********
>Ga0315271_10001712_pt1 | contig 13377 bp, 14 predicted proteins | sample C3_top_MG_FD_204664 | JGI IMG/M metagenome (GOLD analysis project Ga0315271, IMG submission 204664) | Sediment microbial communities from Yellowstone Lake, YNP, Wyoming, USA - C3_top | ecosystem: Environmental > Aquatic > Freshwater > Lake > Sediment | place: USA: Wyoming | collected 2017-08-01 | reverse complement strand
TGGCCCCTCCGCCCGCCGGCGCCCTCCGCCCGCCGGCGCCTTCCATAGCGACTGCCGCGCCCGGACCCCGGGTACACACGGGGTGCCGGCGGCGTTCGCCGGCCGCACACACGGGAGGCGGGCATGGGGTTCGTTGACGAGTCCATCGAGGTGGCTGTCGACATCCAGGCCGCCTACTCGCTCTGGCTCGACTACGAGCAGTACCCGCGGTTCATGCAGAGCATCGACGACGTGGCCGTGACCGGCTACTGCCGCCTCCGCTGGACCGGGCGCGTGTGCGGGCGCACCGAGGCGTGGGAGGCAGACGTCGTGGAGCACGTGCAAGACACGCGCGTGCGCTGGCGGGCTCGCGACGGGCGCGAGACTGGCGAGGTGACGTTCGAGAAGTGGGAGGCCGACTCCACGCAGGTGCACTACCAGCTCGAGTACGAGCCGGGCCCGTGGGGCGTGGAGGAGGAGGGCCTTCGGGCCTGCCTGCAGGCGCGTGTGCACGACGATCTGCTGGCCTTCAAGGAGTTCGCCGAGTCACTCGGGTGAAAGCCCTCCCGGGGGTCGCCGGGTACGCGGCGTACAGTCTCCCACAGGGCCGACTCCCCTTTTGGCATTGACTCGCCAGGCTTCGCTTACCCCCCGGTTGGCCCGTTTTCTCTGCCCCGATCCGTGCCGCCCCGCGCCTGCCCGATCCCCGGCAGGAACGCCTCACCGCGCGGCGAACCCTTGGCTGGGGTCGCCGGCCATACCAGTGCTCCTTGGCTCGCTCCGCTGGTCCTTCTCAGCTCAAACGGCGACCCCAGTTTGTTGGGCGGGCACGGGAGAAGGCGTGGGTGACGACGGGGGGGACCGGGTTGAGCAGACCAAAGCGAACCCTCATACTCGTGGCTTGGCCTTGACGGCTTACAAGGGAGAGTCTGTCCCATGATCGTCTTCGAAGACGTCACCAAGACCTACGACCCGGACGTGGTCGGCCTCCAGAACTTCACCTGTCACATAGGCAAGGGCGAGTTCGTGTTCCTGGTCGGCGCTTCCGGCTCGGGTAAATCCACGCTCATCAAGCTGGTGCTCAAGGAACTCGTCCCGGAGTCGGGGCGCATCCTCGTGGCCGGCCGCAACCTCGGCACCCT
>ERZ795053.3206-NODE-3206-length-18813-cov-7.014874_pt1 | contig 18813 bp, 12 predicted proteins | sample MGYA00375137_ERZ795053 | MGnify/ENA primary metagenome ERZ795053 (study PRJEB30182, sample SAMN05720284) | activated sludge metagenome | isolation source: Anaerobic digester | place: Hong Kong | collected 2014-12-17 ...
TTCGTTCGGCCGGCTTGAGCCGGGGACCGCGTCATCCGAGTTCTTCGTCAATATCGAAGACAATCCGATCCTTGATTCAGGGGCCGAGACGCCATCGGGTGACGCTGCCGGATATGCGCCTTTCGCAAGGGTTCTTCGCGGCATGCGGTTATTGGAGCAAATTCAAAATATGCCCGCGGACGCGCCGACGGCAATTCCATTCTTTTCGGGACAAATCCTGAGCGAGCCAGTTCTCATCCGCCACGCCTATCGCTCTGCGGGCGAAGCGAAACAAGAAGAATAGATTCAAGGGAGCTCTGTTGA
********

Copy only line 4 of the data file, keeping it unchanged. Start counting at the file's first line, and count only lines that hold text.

TTCGTTCGGCCGGCTTGAGCCGGGGACCGCGTCATCCGAGTTCTTCGTCAATATCGAAGACAATCCGATCCTTGATTCAGGGGCCGAGACGCCATCGGGTGACGCTGCCGGATATGCGCCTTTCGCAAGGGTTCTTCGCGGCATGCGGTTATTGGAGCAAATTCAAAATATGCCCGCGGACGCGCCGACGGCAATTCCATTCTTTTCGGGACAAATCCTGAGCGAGCCAGTTCTCATCCGCCACGCCTATCGCTCTGCGGGCGAAGCGAAACAAGAAGAATAGATTCAAGGGAGCTCTGTTGA